Reddit Reddit reviews The New Strong's Expanded Exhaustive Concordance of the Bible

We found 3 Reddit comments about The New Strong's Expanded Exhaustive Concordance of the Bible. Here are the top ones, ranked by their Reddit score.

Christian Bible Concordances
Christian Bible Study & Reference
Christian Books & Bibles
The New Strong's Expanded Exhaustive Concordance of the Bible
Thomas Nelson
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3 Reddit comments about The New Strong's Expanded Exhaustive Concordance of the Bible:

u/JustToLurkArt · 46 pointsr/TrueChristian

"Come in and I'll get my Interlinear Bible and Strong's Exhaustive Concordance."

u/SonOfShem · 2 pointsr/Christianity

I apologize in advance if this seems preachy or me trying to influence you, that's not my intention. I just want to help you understand what Christianity really is. There's lots of confusion.


First, you don't have to be baptized to get saved, or go to heaven (Jesus told one of the criminals on the cross that "today you will be with me in paradise.", and he didn't get baptized). Baptism is a demonstration of your faith, but not a prerequisite to salvation.

Second, be careful any time you start adding/removing parts of the Bible, that you aren't doing so just because you don't like it. Because if that's the case, you will end up worshiping a god of your own creation, rather than the God of all Creation. (not saying that there are no transcription/translation errors in the Bible, but just be careful, and make sure you have substantial evidence [not just the opinions of random guys on the internet] supporting your decision).


But to address your worry about not being a "true Christian" for a while: Christianity is not about following rules, going to church, or trying to do good. These are all byproducts of Christianity, but if you try to just go after these, you WILL fail (1). Being a Christian is just about making a decision that you will give the creator of the universe complete and total control of your life (2).

The benefits of this, is that when we seek after God (try to get to know him better through prayer and reading the Bible), all those things people think are Christianity will start to show up in your life. You don't have to stop drinking, but you'll want to at some point once you have spent time with God.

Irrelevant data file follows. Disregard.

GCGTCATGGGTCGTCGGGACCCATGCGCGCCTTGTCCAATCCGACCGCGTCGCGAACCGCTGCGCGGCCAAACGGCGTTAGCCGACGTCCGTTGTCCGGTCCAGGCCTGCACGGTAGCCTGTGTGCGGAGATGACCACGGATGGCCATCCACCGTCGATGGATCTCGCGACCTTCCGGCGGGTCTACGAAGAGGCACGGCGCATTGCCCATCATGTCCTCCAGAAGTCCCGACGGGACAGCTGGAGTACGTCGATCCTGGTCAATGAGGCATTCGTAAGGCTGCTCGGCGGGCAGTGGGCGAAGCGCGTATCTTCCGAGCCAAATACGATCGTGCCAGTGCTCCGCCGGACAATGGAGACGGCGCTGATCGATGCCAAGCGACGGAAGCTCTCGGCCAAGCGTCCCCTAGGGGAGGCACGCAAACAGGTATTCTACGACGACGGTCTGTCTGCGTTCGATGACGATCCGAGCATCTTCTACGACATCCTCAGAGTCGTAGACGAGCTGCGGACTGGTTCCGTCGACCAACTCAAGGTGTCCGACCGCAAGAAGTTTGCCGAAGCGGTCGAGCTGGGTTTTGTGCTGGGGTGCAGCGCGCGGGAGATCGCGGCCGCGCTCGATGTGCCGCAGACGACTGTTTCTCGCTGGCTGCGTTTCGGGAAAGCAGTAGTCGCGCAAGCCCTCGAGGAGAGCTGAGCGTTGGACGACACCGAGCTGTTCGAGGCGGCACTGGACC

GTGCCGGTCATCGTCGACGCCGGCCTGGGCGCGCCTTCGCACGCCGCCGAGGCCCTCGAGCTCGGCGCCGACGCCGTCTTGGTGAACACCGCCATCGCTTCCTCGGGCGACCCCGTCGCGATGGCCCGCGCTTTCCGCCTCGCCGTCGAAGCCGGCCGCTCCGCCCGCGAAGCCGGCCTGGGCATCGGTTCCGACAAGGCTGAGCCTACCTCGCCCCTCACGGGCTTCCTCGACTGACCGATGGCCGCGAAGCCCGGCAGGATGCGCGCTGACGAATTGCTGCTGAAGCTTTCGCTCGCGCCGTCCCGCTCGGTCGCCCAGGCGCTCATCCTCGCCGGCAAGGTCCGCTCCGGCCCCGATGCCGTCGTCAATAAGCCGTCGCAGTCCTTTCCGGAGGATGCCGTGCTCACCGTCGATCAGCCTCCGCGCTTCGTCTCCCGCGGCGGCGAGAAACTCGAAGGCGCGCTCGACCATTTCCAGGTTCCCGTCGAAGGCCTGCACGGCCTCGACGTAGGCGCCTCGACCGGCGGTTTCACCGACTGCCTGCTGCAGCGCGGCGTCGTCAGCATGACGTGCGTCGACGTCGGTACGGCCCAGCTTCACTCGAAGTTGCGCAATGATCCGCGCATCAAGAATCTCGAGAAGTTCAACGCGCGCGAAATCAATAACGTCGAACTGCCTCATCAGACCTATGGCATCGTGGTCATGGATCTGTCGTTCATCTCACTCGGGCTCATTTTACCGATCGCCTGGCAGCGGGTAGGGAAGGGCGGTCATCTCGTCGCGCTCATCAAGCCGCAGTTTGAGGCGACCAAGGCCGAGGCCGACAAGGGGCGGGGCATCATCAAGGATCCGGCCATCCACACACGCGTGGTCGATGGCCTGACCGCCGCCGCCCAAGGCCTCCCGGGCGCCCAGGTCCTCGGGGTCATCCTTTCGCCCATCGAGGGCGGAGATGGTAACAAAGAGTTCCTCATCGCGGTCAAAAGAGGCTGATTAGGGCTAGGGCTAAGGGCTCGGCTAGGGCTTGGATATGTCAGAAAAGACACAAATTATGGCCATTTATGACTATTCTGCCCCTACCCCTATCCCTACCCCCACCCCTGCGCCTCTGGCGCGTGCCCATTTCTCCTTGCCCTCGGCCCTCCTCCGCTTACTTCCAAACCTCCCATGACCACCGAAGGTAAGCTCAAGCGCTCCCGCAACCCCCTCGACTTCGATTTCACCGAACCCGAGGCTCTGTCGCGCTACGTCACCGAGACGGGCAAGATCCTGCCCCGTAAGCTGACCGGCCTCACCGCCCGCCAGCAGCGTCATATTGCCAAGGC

And as far as finding a denomination, I'd suggest a careful, methodical approach: be incredibly suspicious of anything the pastor says, and do your own research. Pastor says healing is not for today? Go up to him after service and ask him (politely) where you can find more reading about how he came to that opinion. Pastor says healing is for today, but not for everyone? Same thing. Pastor says healing is for today, but and is for everyone? Ditto.

Combine that with constant prayer asking God to show you the right church for you, and you should find the right one in God's time. (I personally had to do this, since I grew up non-denominational, and then moved out of state to a small-ish city for work, and had to find a new church to go to). You may not find a church you 100% agree with, but before leaving after a small disagreement, ask yourself how important your disagreement is. Is the pastor saying Jesus wasn't actually the Christ? Probably time to find a new church (is that even a church at that point?). Does the pastor say God's favorite color is red? Maybe not a big deal.

Another thing to look at is the results of the ministry. (3) If the church is changing peoples lives for the better, then it's probably a good church (maybe not your church, but a good church none the less).

Make sure you take time observing any church you go to though. You can't tell how good or bad a car is in a glance. Sure you can notice if something's really bad, but some problems don't show up unless you take your time to really examine the car, and/or give them time to exasperate.


Bottom line is, think analytically about scripture, compare that to what's being preached, and judge (examine) the ministry by the effects they have on those around them.


P.S. Strong's Concordance, and a good study Bible (4) are essential tools to study and understand the original text, to check for translation errors. I prefer physical copies, but you can find Strong's and plenty of free study bibles here. The Strong's is like a Dictionary for Greek and Hebrew words, so if aren't sure of the meaning of a word, you can look it up there. Study Bibles are great resources for looking up if a verse or group of verses mean what you think they mean (obviously this one is more subject to the author's opinion).



(1) "all have sinned and fallen short of the glory of God", Rom 3:23. The Greek word translated sin means continuous, habitual, intentional disobedience to God.

(2) The Greek word translated "Lord" in Romans 10:9 is the same word used to describe slave-masters. So we should consider God in this way. We submit our lives to him, not on a case-by-case basis, but overall, in every area. Note that this does not become a reality immediately, but is instead a continuous process of change.

(3) "You can identify them by their fruit, that is, by the way they act. [...] A good tree produces good fruit, and a bad tree produces bad fruit." Matt 7:16-17.

(4) the link is to my favorite (and a theologically neutral) study bible. It puts things into context, giving you insight into the culture of the time, and scholar's notes on events and their significance. Obviously remember that the study texts are the opinions of a man, or group of men, and are not infallible.

u/Autopilot_Psychonaut · 1 pointr/ChristianMysticism

I have this one, super cheap for such a big book:

Yeah, you hear the internal resonance with the KJV, like discovering that painting you were enamored with is actually a tapestry, then learning all the treads that connect the parts, weaving in and out of the text.